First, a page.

ILNews

Steak ’n Shake loses appeal over franchisee’s independent pricing

Back to TopCommentsE-mailPrintBookmark and Share

A longtime Steak ’n Shake franchisee who sued the chain after it insisted on setting prices for menu items prevailed again Friday as the 7th Circuit Court of Appeals affirmed an Illinois federal court’s ruling in the franchisee’s favor.

The U.S. District Court for the Central District of Illinois granted franchisee Stuller Inc. a preliminary injunction to stop implementation of a policy Steak ’n Shake announced in 2010 in which the company set prices for all menu items at its company-owned and franchise stores.

“The record contains sufficient evidence to find, as a threshold matter, that Stuller would suffer irreparable harm if it was forced to implement Steak N Shake’s pricing policy. Specifically, Stuller has presented evidence that the policy would be a significant change to its business model and that it would negatively affect its revenue, possibly even to a considerable extent,” 7th Circuit Judge Daniel Manion wrote for the unanimous panel.

Springfield, Ill.-based Stuller operate five Illinois Steak ’n Shake restaurants under franchise agreements with predecessors that date back to 1939, making it the oldest franchise in the country, according to Manion’s opinion. “In all that time, Stuller has had the ability to set menu prices,” he wrote.

Stuller sued when Steak ’n Shake said it would terminate the franchises if Stuller refused to adopt a new policy of uniform prices and promotions. It won the injunction while the court considers Stuller’s request for a declaratory judgment that it wasn’t required to comply with the policy. Stuller also accused Steak ’n Shake of breach of contract and violation of the Illinois Franchise Disclosure Act.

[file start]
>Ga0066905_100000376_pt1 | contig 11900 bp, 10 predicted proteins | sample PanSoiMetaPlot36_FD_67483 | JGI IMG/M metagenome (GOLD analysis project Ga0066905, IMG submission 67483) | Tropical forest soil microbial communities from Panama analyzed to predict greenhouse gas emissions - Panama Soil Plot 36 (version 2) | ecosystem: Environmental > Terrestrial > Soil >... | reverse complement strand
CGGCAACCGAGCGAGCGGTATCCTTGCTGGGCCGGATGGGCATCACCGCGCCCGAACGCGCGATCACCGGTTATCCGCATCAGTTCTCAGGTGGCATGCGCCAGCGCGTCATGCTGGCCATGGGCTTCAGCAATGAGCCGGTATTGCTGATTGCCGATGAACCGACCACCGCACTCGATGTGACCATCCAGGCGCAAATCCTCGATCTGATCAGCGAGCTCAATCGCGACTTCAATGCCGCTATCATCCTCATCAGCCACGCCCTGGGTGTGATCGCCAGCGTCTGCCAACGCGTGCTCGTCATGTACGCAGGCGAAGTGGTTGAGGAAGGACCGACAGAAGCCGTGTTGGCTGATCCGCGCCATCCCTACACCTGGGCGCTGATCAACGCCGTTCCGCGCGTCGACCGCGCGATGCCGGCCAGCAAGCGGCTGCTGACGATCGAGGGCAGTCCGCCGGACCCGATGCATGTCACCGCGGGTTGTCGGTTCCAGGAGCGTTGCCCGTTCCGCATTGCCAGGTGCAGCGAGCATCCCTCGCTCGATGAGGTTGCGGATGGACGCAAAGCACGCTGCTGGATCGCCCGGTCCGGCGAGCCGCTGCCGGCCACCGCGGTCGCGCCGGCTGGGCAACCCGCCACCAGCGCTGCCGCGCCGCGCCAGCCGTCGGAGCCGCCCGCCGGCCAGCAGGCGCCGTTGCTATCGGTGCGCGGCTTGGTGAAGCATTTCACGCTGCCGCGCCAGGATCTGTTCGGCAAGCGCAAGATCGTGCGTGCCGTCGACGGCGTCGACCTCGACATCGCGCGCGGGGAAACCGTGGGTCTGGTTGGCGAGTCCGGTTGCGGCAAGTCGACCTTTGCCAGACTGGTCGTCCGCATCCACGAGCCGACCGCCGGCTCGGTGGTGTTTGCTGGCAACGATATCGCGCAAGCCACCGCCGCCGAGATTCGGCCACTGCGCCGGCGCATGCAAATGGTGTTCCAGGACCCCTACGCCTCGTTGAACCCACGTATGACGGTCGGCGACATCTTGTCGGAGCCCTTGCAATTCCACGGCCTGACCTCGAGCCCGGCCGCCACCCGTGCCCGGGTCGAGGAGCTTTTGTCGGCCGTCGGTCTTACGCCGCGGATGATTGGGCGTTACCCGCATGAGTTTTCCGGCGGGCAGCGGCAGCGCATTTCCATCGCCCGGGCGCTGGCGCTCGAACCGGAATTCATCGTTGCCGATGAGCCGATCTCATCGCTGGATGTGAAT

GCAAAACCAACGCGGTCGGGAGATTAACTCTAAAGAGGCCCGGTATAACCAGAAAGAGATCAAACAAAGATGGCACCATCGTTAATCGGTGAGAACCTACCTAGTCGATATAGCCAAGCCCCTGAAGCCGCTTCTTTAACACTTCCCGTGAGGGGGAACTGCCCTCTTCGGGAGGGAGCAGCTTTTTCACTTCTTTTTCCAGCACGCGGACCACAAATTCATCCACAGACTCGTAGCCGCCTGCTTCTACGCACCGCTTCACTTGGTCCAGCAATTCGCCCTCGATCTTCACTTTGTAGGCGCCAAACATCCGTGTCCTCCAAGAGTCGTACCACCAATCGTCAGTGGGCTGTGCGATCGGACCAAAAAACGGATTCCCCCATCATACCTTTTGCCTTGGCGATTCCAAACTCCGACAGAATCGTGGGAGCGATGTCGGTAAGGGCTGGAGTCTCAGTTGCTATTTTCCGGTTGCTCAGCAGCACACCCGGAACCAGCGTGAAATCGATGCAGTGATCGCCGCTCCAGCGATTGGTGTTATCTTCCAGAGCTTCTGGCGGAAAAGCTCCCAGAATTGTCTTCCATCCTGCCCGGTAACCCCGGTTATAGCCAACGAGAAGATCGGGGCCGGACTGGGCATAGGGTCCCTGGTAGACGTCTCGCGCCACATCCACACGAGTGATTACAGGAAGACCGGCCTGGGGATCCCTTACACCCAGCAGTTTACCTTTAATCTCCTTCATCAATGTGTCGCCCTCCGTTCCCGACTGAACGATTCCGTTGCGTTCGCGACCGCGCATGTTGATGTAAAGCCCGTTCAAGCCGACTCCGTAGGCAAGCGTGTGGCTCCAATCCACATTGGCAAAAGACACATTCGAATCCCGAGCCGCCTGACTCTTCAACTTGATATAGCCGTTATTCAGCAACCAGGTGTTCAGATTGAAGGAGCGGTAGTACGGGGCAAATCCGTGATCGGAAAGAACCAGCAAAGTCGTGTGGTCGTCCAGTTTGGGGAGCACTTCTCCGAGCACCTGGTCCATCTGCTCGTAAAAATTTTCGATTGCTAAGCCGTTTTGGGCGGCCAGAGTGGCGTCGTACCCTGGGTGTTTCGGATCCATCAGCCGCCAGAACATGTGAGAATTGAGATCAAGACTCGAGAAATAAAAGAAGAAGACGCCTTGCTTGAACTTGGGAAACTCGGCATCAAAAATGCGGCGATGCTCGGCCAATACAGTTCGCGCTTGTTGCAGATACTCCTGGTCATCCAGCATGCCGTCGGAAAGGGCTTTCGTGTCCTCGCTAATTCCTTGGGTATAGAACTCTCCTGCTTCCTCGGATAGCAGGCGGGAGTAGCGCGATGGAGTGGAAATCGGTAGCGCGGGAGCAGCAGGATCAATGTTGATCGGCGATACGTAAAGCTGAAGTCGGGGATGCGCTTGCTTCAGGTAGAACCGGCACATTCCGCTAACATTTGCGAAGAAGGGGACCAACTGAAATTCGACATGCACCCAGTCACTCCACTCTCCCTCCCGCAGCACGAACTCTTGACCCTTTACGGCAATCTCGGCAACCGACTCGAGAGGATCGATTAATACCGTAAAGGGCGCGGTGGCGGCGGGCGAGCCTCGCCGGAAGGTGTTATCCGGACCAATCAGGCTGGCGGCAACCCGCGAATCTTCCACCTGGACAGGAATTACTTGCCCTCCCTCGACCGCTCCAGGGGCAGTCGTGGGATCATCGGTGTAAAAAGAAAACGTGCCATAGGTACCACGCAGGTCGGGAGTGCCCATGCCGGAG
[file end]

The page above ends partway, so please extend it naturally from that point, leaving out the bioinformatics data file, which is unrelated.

In its interlocutory appeal, Indianapolis-based Steak ’n Shake argued that the injunction should not have been granted, citing the court’s ruling in Second City Music, Inc. v. City of Chicago, 333 F.3d 846, 850 (7th Cir. 2003) that stated “Injury caused by failure to secure a readily available license is self-inflicted, and self-inflicted wounds are not irreparable injury.”

“Steak N Shake misreads our decision in Second City,” Manion wrote.

“We acknowledge that Steak N Shake contests the validity and strength of the evidence presented by Stuller, but that argument goes to the ‘sliding scale analysis’ conducted by a court in deciding to grant or deny a preliminary injunction, and not to Stuller’s threshold requirements. In addition, if Stuller implemented Steak N Shake’s policy and subsequently prevailed on the merits of its case, it would be difficult to reestablish its previous business model without a loss of goodwill and reputation. Because this is harm that cannot be ‘fully rectified by the final judgment after trial,’ it is irreparable,” the court ruled.

In a footnote, the court said, “We also note that a review of the district court’s docket sheet indicates that the district court issued an opinion on July 12, 2012 denying Steak N Shake’s motion for summary judgment on all the claims, granting Stuller’s motion for summary judgment (for a declaratory judgment), and denying Stuller’s motion for summary judgment on (breach claims) and setting a trial date in September on the issue of damages. Because Stuller’s case now has a greater likelihood of success, the balance of harms when granting an injunction weighs even more in Stuller’s favor.”